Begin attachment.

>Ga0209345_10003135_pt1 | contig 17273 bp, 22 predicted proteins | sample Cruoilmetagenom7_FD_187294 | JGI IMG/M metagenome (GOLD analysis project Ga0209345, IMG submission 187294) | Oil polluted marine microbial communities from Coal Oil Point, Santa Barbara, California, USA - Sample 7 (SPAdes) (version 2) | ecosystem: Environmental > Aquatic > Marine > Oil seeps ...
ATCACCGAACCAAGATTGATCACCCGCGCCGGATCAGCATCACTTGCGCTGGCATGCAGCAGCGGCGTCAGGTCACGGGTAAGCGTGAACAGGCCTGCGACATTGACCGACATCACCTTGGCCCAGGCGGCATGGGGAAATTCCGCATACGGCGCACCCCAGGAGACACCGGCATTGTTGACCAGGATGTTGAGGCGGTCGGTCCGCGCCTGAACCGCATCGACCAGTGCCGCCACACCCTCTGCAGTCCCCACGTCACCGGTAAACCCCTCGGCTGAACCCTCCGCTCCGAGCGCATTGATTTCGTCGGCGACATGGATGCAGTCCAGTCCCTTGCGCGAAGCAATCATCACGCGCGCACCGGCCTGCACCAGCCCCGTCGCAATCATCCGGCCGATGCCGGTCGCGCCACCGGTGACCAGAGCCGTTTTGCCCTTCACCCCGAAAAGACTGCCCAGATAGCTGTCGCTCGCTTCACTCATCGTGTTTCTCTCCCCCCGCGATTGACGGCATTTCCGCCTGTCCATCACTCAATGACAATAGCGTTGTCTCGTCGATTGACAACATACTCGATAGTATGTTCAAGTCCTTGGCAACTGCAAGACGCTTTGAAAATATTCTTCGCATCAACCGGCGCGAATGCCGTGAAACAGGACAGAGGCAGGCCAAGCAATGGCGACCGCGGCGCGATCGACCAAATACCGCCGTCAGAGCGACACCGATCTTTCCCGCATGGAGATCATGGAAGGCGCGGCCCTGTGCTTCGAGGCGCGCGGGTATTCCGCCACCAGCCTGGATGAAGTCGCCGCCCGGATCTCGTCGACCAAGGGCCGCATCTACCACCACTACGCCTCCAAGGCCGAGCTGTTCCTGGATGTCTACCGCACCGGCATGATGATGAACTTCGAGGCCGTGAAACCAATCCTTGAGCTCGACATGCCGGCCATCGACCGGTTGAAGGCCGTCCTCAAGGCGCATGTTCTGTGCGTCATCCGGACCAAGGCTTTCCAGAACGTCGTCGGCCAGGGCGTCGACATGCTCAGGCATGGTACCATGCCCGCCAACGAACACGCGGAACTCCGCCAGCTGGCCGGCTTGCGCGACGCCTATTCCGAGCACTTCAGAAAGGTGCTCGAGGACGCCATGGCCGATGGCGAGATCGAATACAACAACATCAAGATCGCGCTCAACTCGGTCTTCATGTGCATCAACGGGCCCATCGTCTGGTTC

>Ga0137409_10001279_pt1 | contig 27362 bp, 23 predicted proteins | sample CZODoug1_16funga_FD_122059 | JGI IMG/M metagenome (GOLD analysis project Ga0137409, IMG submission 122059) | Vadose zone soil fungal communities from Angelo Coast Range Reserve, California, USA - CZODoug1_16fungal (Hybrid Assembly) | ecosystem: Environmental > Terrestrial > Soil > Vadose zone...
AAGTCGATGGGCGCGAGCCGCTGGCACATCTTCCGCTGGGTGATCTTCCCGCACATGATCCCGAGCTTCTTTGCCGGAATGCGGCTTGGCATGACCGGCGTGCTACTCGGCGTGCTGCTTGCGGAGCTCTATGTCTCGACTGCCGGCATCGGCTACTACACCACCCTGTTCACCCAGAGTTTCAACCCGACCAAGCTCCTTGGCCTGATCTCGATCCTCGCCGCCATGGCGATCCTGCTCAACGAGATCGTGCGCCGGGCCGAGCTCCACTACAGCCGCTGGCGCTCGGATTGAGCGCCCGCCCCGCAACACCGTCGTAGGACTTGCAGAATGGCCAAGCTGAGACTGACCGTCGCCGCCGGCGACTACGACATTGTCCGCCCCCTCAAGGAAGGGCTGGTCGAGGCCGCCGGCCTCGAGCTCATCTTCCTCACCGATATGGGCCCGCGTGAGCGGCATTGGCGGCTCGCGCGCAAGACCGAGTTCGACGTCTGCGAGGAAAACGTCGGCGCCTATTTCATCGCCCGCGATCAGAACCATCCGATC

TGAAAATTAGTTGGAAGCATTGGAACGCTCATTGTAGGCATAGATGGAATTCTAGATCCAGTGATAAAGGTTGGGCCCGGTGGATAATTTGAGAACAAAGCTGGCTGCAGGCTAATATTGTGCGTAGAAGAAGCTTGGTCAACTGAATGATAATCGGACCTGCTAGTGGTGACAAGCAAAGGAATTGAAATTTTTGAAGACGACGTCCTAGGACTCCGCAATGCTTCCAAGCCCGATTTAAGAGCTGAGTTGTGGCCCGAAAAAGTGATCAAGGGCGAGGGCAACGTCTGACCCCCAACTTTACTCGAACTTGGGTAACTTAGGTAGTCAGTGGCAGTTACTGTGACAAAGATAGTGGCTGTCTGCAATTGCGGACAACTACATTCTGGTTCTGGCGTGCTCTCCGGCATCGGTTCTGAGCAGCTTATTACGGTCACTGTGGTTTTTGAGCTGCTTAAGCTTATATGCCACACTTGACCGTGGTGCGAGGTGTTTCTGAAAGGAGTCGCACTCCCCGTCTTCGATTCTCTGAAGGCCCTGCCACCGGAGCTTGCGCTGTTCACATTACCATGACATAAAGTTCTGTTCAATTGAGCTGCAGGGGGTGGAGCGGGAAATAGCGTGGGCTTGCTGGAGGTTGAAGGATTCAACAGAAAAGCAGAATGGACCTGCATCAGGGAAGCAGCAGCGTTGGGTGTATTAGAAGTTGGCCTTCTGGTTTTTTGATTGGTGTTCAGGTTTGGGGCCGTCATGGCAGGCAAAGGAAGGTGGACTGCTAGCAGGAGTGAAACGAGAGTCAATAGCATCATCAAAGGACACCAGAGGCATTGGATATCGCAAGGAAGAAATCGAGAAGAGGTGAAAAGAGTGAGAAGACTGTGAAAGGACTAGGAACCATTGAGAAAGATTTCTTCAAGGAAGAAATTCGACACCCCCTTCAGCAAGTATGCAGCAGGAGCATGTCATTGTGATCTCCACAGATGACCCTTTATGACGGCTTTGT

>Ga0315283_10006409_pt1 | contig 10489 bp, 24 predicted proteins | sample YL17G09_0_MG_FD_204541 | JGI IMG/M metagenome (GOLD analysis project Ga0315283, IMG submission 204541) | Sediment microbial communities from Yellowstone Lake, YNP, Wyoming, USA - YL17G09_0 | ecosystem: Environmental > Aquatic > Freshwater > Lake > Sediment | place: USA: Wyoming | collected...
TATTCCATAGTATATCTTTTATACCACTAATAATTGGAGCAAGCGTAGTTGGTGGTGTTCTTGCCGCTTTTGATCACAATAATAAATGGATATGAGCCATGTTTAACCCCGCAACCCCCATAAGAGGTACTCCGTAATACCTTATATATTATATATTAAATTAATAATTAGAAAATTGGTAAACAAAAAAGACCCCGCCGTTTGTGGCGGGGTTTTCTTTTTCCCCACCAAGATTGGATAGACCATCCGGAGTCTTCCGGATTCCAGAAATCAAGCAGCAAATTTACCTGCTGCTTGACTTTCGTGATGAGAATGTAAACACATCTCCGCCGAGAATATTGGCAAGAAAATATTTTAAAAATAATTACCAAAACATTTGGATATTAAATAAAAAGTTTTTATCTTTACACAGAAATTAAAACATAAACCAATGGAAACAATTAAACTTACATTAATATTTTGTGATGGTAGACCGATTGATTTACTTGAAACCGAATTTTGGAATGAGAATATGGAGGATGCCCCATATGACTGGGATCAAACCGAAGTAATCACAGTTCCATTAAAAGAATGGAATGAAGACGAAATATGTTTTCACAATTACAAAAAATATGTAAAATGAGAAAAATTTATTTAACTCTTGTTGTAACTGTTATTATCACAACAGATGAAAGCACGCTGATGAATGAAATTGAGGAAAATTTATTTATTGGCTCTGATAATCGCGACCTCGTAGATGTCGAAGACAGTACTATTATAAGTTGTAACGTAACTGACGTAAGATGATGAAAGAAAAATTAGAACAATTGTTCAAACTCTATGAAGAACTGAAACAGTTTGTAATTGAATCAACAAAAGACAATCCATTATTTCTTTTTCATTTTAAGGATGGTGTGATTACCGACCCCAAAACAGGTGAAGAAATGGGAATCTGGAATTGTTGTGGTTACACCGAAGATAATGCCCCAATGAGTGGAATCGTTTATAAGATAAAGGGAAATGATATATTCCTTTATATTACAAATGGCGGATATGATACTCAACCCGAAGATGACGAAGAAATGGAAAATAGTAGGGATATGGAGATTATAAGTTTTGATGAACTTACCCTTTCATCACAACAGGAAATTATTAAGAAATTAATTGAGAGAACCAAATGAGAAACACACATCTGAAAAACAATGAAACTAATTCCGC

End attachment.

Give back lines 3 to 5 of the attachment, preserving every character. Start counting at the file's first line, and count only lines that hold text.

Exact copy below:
>Ga0137409_10001279_pt1 | contig 27362 bp, 23 predicted proteins | sample CZODoug1_16funga_FD_122059 | JGI IMG/M metagenome (GOLD analysis project Ga0137409, IMG submission 122059) | Vadose zone soil fungal communities from Angelo Coast Range Reserve, California, USA - CZODoug1_16fungal (Hybrid Assembly) | ecosystem: Environmental > Terrestrial > Soil > Vadose zone...
AAGTCGATGGGCGCGAGCCGCTGGCACATCTTCCGCTGGGTGATCTTCCCGCACATGATCCCGAGCTTCTTTGCCGGAATGCGGCTTGGCATGACCGGCGTGCTACTCGGCGTGCTGCTTGCGGAGCTCTATGTCTCGACTGCCGGCATCGGCTACTACACCACCCTGTTCACCCAGAGTTTCAACCCGACCAAGCTCCTTGGCCTGATCTCGATCCTCGCCGCCATGGCGATCCTGCTCAACGAGATCGTGCGCCGGGCCGAGCTCCACTACAGCCGCTGGCGCTCGGATTGAGCGCCCGCCCCGCAACACCGTCGTAGGACTTGCAGAATGGCCAAGCTGAGACTGACCGTCGCCGCCGGCGACTACGACATTGTCCGCCCCCTCAAGGAAGGGCTGGTCGAGGCCGCCGGCCTCGAGCTCATCTTCCTCACCGATATGGGCCCGCGTGAGCGGCATTGGCGGCTCGCGCGCAAGACCGAGTTCGACGTCTGCGAGGAAAACGTCGGCGCCTATTTCATCGCCCGCGATCAGAACCATCCGATC

TGAAAATTAGTTGGAAGCATTGGAACGCTCATTGTAGGCATAGATGGAATTCTAGATCCAGTGATAAAGGTTGGGCCCGGTGGATAATTTGAGAACAAAGCTGGCTGCAGGCTAATATTGTGCGTAGAAGAAGCTTGGTCAACTGAATGATAATCGGACCTGCTAGTGGTGACAAGCAAAGGAATTGAAATTTTTGAAGACGACGTCCTAGGACTCCGCAATGCTTCCAAGCCCGATTTAAGAGCTGAGTTGTGGCCCGAAAAAGTGATCAAGGGCGAGGGCAACGTCTGACCCCCAACTTTACTCGAACTTGGGTAACTTAGGTAGTCAGTGGCAGTTACTGTGACAAAGATAGTGGCTGTCTGCAATTGCGGACAACTACATTCTGGTTCTGGCGTGCTCTCCGGCATCGGTTCTGAGCAGCTTATTACGGTCACTGTGGTTTTTGAGCTGCTTAAGCTTATATGCCACACTTGACCGTGGTGCGAGGTGTTTCTGAAAGGAGTCGCACTCCCCGTCTTCGATTCTCTGAAGGCCCTGCCACCGGAGCTTGCGCTGTTCACATTACCATGACATAAAGTTCTGTTCAATTGAGCTGCAGGGGGTGGAGCGGGAAATAGCGTGGGCTTGCTGGAGGTTGAAGGATTCAACAGAAAAGCAGAATGGACCTGCATCAGGGAAGCAGCAGCGTTGGGTGTATTAGAAGTTGGCCTTCTGGTTTTTTGATTGGTGTTCAGGTTTGGGGCCGTCATGGCAGGCAAAGGAAGGTGGACTGCTAGCAGGAGTGAAACGAGAGTCAATAGCATCATCAAAGGACACCAGAGGCATTGGATATCGCAAGGAAGAAATCGAGAAGAGGTGAAAAGAGTGAGAAGACTGTGAAAGGACTAGGAACCATTGAGAAAGATTTCTTCAAGGAAGAAATTCGACACCCCCTTCAGCAAGTATGCAGCAGGAGCATGTCATTGTGATCTCCACAGATGACCCTTTATGACGGCTTTGT